The Redeemers. They’re so delightfully batshit evil. Plus they know for certain that they’re the instruments of perfect good. I’m surprised their brains don’t implode like the old Star Trek matter vs. antimatter rule.
What’s been the most memorable piece of research that you’ve turned up?
Coffee can grow anywhere. I’m not saying it would be awesome coffee, but it would be the fragrant elixir of life nonetheless. Since anything is bearable with coffee, there’s even hope for the zombie apocalypse.
What about your most recently published/upcoming work?
The Redeemers is my most recent. 200 years into the future we have a pleasant cottage industry society, but don’t turn over any rocks. Because we also have The Redeemers, who are the benevolent, awe-inspiring rulers. Suuuuure they are. Annie, my kickass hero, discovers that having her life and future destroyed creates a darkness in herself she never expected. Revenge! Hate! Betrayal! Torture! Oh, and good food. Annie likes to cook. I read a lot of manga, and the story is similar to manga’s extreme plot elements. No little girls in short skirts, though. Sorry.
Any basic writing philosophy or tips?
Screw inspiration. Get your BIC (Butt In Chair) every day. If mornings are your productive time, get up an hour early. If evenings, stay up an hour later. When you get into the daily writing habit, words start to flow better.
How do you decide where to set a story? It depends on the story, but TR has a special setting. The climax is set in Colorado Springs because a good friend once got turned down for a job there. The friend is a former nun with an MSW, one of the best and kindest people I know. But Colorado Springs was (is) the home of Focus on the Family, and my friend wasn’t Born-Again, AKA the “right kind” of Christian, so all her qualifications and experience meant nothing. Muahahaha. Do not anger the novelist, because she has many ways of literary revenge.
How do you manage world-building? Is it all thought out ahead of time, or do you make it up as you go?
I front-load my research. Research is a rabbit-hole for me. I can get lost in it, much like going onto TV Tropes. (BE WARNED! Set an alarm when you click or you’ll discover it’s somehow 9 hours later.) I also admit to half a lifetime obsessed with dystopian and fantasy. Dystopian especially. I grew up during the Reagan/Khruschev years of the superpowers playing nuclear chicken with the world. I say if you’re going to have nightmares, you might as well turn them into fiction.
How much do you structure your stories before you write them?
I started out as a pantser. Then I tried outlining and never looked back. Outlines make deadlines less stressful. Plus my outlines are organic. They change and grow as the characters surprise me.
Do you find it more difficult to write your first draft or to revise?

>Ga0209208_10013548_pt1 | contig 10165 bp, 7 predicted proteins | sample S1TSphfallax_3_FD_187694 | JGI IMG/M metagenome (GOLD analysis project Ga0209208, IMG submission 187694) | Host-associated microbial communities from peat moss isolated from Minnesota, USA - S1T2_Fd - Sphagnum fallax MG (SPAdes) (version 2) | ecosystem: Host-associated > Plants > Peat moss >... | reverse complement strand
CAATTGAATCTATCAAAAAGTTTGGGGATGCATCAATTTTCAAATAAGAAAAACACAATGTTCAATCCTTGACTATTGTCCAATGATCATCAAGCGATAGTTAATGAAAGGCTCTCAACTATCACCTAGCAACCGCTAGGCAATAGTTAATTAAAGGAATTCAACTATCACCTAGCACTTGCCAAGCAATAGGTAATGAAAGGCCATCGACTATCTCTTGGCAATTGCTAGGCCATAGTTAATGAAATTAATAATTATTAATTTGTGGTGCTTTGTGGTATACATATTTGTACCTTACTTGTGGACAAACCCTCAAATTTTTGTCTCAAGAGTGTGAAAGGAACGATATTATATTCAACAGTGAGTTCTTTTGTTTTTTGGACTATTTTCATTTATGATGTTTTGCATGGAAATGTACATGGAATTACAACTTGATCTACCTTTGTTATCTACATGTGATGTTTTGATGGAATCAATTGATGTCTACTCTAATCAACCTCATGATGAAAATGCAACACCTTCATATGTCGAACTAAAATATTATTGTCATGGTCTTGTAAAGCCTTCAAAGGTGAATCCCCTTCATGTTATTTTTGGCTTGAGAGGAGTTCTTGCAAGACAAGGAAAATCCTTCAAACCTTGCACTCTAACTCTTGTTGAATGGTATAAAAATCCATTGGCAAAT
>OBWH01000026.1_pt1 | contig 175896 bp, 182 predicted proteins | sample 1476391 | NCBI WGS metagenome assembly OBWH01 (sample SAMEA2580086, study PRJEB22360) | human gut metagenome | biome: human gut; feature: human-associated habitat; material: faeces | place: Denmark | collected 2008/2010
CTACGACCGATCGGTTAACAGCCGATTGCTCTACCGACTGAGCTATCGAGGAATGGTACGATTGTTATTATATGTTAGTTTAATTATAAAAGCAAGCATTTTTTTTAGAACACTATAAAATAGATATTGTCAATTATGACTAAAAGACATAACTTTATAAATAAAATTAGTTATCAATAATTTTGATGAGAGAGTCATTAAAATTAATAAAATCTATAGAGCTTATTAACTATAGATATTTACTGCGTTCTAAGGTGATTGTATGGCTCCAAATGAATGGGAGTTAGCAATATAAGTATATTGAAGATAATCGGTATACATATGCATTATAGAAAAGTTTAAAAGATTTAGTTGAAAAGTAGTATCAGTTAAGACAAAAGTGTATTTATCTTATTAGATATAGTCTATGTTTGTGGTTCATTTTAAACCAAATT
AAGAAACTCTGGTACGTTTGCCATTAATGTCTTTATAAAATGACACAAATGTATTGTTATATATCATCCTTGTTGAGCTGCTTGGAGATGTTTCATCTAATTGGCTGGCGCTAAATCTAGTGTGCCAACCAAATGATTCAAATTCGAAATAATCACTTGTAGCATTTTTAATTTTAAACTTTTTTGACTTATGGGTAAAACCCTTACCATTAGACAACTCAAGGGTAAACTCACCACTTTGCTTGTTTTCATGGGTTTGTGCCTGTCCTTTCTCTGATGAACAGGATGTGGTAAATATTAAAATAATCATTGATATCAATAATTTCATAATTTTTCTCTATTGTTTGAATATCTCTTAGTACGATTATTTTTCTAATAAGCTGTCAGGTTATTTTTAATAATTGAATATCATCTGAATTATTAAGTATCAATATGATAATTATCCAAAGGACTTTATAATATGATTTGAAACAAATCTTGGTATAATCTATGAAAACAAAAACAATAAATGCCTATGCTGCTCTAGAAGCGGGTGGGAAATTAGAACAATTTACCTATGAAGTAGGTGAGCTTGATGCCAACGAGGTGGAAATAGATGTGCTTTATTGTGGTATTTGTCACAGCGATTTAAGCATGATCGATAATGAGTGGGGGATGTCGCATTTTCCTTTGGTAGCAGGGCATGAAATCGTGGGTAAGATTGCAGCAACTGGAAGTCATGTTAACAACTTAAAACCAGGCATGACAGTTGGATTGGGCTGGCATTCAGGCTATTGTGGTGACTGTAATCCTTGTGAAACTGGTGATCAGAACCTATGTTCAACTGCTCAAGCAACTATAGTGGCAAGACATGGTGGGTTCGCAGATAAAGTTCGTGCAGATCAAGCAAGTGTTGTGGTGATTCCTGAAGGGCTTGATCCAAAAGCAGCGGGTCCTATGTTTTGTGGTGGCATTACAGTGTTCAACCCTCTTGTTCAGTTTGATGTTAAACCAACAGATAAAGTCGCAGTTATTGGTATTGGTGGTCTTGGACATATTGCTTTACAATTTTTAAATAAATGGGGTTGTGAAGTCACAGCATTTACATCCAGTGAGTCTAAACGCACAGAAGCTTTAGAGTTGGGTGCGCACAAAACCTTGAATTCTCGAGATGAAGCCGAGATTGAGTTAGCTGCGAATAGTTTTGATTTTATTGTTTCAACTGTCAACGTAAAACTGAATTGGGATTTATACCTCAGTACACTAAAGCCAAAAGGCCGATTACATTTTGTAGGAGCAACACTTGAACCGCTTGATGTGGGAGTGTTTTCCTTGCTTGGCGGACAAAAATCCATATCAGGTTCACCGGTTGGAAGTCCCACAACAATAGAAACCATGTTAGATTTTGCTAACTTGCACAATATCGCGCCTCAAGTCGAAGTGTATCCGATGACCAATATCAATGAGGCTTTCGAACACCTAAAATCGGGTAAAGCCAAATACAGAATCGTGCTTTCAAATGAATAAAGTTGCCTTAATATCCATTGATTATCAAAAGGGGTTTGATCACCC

I lurve revising. I’m a freelance copyeditor, so I’m all about the anal-retentiveness. First drafts are fun in their own way, but revising is sandblasting and polishing time.
What do you do when you get stuck writing your story? Moar research! All the research! I figure if I just can’t make the words flow, then I go through the draft where I’ve left notes and look up what I need, so at least the book is progressing somehow.
If you could instantaneously master one writing skill, what would you choose and why?
I would like to write faster. I have a Day Job and family commitments. They like to eat occasionally. So turning out a clean draft in fewer weeks would be ideal.
What is the most memorable writing comment you’ve ever gotten?
Oh, this was epic. I used to belong to an online critique group whose focus was Christian fiction. I wrote an early draft of TR while in that group. We put our first 3 chapters on the loop for everyone to critique. I got an 8-1/2 by 11 single-spaced diatribe from one member. It spewed hate at me from the screen. Parts were in red and underlined. He said my plot was bad, my MC was wrong, my book was evil. He told me that the book would “harm new Christians.” Apparently in his world new Christians can’t handle fiction or no longer possess analytical skills. Who knew? He ended by saying he prayed I would never get published and signed it “With love from your brother in Christ.” I blew him into the group moderator, who blocked him from my crits. Only then did I learn he was a strict evangelical with issues about women. Getting published, therefore, is the best revenge.
What is the single most important quality in a novel; what must an author do to win you over? Create a compelling character. I’ll read almost any genre if a character grabs me by the throat.
If your writing suddenly made you rich and famous, what would you do with your success?
I’d buy a house by a lake and pay a genius inventor to create a magic bubble around it to keep out the mosquitoes and black flies.
Do you have a favorite quote you’d like to share?
Never give up. Never surrender. I wrote the first draft of TR in 2006. I rewrote it front to back three times. About 10% of it resembles the original first draft. It took years of writing time and experience to turn that first effort into something publishable. Never give up.
You can find out more about Kate Morgan at www.aliceloweecey.net/kate-morgan/